[Part of the series: 10 Questions to Spur the Drone Debate]
"The government was offering the company a fortune, and threatening it with antirobot legislation in case of refusal. We were stuck then, and we're badly stuck now." (Isaac Asimov, "Little Lost Robot," p. 167)
Not surprisingly, the industrial companies that have developed an addiction to war production are now veering into an addiction to robotic war production. Just yesterday, at a meeting of the Anti-War Committee of Chicago, we were discussing the way in which Boeing has bet the future of the company on the next generation drone and a $1.5 billion contract from the Navy. (More at What If Illinois Became a "War-Profiteer-Free Zone" ?)
The "military-industrial complex" that Dwight Eisenhower warned against has been extended via a government-industrial robot complex.
And, as with the military-industrial complex, the government-industrial robot complex has thoroughly penetrated our country's education and research sector. While reading P.W. Singer's book, Wired for War, I was struck by the problem faced by all robotics researchers: sooner or later all roads lead to military use. Midwestern universities and colleges have a BIG drone problem.
The government calls the shots. If you think it doesn't, and/or that you're not implicated, you're kidding yourself. Four anecdotes come to mind.
First, the talk by a scientist at a conference entitled "The Atomic Age" in Chicago in 2011. "You would think there are some areas of study that the military is not interested in. For instance, I specialize in sand: how it flows, how it piles up, etc. What could be more boring than sand? Well, lo and behold, in 1991 the U.S. invaded Iraq, and suddenly the Army was interested in sand. Guess whose phone started to ring!" Nothing is immune from military interest; the more useful the technology, the more the military will demand to be involved.
Second, the film Inextinguishable Fire, by Harun Farocki. The film is about napalm, but it could easily be about drones. It shows people who work for a technology company trying mightily to disown the consequences of their company's products. ("I just work in the testing department . . . ." or "Actually, our products have lots of other uses . . . .") We need to start being honest: If you're a cog in the wheel of war, you're responsible!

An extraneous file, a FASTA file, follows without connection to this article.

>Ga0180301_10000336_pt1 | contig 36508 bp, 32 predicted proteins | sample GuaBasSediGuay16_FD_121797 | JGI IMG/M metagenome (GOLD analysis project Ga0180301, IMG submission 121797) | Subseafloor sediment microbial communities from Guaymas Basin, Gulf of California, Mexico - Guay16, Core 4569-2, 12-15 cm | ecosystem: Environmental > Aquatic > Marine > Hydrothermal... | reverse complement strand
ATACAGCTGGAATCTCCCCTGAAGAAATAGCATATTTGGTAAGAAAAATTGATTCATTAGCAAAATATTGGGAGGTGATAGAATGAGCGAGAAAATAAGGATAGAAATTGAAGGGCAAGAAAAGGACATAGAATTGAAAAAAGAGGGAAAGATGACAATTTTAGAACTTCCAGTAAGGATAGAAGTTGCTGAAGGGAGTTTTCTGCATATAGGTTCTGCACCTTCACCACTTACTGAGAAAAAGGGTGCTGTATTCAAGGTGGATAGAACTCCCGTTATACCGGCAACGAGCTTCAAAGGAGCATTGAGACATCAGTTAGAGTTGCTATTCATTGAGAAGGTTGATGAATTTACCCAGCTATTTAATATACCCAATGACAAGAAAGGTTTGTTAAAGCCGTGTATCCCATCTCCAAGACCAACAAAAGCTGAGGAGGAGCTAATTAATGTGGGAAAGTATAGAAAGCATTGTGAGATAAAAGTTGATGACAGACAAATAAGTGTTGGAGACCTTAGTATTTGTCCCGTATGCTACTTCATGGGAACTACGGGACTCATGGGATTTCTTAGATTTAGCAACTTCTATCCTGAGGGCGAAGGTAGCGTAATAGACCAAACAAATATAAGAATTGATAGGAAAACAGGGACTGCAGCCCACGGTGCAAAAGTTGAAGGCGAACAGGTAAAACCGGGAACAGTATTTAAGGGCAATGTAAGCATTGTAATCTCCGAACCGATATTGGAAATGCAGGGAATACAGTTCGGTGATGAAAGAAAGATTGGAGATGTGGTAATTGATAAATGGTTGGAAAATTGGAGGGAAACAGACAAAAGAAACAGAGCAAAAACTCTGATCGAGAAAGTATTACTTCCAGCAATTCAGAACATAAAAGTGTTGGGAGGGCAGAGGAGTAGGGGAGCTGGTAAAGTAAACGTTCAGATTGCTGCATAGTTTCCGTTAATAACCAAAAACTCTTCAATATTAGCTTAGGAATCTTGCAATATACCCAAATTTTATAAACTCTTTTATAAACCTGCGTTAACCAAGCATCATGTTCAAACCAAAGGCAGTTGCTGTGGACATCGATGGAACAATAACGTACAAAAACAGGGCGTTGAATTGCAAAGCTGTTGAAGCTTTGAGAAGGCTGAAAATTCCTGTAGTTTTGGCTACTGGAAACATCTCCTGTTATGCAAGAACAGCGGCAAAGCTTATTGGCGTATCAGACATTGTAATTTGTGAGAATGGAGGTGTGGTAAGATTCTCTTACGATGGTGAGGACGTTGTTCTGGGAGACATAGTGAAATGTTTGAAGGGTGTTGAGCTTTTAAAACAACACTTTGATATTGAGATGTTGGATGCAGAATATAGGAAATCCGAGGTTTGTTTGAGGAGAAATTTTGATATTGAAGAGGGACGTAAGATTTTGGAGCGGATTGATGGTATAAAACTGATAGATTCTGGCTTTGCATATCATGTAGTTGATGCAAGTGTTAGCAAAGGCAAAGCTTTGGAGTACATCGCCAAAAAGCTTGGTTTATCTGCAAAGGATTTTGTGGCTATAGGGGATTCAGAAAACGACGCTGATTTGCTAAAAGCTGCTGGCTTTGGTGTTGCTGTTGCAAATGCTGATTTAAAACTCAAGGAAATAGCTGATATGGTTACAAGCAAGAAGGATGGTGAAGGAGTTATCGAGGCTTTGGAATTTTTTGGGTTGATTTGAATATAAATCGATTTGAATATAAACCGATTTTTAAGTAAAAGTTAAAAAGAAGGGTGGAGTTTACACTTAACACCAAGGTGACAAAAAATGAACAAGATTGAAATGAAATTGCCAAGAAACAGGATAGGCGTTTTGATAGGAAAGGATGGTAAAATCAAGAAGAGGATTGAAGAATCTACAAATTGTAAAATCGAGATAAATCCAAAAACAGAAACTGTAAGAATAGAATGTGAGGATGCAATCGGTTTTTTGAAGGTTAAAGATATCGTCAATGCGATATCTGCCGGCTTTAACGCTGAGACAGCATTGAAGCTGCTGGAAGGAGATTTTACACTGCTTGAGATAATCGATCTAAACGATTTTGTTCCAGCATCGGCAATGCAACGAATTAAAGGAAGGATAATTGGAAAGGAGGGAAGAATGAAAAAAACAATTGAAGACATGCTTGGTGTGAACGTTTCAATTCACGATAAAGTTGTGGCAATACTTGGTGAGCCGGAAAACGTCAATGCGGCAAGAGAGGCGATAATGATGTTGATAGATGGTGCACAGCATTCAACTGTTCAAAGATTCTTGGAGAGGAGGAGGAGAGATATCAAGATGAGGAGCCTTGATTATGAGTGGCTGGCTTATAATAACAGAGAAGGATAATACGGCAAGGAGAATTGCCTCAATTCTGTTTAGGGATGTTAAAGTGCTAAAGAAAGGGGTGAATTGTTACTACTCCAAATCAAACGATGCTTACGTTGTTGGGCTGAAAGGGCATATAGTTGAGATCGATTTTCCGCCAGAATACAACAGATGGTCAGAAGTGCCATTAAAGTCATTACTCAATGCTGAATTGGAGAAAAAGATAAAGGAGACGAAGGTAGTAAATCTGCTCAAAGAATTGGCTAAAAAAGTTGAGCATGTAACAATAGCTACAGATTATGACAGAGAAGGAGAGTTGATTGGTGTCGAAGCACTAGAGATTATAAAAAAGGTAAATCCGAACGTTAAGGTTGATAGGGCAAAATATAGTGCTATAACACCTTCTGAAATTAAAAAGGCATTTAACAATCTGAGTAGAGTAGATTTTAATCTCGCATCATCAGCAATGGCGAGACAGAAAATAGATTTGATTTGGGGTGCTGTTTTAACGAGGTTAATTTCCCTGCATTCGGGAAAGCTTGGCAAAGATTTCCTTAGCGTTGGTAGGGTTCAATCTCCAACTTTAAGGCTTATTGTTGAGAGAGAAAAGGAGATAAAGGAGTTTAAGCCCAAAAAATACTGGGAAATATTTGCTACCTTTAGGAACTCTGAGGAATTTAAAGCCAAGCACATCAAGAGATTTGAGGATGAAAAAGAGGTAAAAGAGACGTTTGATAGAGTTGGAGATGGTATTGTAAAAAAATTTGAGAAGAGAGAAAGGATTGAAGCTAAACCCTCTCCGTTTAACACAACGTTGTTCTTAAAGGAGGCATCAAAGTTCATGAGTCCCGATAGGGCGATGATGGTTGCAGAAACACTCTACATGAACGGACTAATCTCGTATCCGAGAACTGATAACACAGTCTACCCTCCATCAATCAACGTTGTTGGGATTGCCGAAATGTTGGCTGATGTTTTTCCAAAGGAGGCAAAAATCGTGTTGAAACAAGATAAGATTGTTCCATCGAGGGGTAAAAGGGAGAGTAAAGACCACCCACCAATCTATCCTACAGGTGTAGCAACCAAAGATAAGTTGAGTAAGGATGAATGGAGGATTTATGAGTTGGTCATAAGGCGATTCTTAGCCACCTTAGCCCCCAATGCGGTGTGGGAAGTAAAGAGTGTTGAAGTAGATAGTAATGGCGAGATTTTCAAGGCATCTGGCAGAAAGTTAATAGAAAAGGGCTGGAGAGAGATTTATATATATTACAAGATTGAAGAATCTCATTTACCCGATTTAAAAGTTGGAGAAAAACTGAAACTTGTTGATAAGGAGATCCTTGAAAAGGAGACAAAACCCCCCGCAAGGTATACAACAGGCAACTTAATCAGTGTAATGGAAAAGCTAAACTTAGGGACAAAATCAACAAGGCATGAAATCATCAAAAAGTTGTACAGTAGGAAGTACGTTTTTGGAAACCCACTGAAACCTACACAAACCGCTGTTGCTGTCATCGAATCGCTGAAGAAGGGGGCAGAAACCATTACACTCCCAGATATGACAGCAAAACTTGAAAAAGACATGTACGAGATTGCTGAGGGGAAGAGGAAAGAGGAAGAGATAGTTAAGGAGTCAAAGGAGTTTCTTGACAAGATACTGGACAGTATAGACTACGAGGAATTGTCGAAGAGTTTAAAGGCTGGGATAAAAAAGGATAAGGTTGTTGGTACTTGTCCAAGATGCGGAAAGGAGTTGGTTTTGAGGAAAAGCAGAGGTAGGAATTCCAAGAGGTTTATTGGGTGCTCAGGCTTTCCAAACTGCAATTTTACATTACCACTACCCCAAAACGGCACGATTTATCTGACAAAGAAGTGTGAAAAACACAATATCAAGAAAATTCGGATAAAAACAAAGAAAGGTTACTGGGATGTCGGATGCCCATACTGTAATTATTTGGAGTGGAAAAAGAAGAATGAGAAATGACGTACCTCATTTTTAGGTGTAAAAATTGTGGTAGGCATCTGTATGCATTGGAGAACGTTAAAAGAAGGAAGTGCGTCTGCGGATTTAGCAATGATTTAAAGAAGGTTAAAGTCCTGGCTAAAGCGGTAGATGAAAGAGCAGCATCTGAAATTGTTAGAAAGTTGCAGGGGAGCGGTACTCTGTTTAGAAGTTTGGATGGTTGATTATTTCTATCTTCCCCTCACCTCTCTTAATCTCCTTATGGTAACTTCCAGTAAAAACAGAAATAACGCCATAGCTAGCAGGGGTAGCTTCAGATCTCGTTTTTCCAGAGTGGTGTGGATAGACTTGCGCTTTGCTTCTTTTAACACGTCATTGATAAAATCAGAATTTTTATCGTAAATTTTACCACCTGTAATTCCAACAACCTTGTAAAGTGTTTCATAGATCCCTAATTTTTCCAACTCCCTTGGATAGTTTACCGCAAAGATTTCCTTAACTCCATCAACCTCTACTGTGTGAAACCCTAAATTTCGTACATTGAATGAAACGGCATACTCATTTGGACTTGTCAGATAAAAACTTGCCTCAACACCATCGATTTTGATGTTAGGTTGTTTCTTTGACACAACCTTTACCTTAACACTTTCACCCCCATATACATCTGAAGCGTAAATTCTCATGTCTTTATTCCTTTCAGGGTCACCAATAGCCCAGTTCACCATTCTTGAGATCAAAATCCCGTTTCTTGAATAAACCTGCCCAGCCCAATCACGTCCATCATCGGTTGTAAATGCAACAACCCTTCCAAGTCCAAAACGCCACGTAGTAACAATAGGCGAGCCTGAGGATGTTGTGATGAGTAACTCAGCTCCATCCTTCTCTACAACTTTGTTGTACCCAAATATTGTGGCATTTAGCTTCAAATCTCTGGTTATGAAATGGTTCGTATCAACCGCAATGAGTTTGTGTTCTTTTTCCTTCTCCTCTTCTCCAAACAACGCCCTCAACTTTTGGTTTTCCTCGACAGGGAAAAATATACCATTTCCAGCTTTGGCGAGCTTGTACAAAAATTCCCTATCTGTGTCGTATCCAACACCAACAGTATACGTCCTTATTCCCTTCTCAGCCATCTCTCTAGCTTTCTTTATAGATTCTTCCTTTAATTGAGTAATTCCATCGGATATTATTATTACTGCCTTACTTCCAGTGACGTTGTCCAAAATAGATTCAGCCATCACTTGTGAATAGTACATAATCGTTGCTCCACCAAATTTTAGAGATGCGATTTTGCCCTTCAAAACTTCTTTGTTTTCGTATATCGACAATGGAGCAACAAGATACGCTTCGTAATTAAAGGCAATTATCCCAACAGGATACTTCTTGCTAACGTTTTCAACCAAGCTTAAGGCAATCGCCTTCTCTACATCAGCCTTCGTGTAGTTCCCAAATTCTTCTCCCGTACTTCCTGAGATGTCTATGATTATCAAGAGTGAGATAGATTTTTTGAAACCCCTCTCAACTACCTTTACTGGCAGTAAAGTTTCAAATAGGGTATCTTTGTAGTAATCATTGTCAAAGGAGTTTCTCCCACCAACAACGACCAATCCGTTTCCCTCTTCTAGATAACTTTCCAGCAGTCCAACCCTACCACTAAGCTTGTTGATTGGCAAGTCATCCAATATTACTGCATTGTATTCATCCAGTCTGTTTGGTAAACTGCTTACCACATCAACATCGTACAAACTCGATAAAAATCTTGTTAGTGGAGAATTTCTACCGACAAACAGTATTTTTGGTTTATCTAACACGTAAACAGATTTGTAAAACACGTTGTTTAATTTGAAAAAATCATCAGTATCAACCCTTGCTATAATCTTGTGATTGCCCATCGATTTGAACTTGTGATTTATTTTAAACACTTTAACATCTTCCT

Third, a story that most people are familiar with: right before the dropping of the atomic bombs on Hiroshima and Nagasaki, numerous Manhattan Project scientists signed on to a letter urging President Truman to not use the bomb. We all know how that turned out. (I was reminded of this incident by its dramatization in the powerful opera by John Adams, Doctor Atomic.) The only way to stop governments from using weapons is to make sure they never get access to them in the first place.
Finally, a very similar account by the Soviet dissident Andrei Sakharov. Sakharov recounted, in his biography, the celebration after the successful development by his scientific team of a working hydrogen bomb. "May our bombs only ever explode over test sites, not over cities!" he proclaimed in a toast. This was greeted with withering, profane sarcasm by the political commissar who was presence. "You take care of making us strong, comrade; we'll choose the targets!"
What's the solution? Should we all become Luddites?
It's not clear how to keep the military's hands off robotic and other technologies. But the first step is to open our eyes and open and our mouths and start to be honest about the extent of the problem. What are we prepared to do to keep technologies from being used by the government to injure people?
Let's start debating the drones now. (Here are nine more questions to guide the debate.)
(Page references are to the 1990 Byron Preiss Visual Publications edition of Robot Visions.)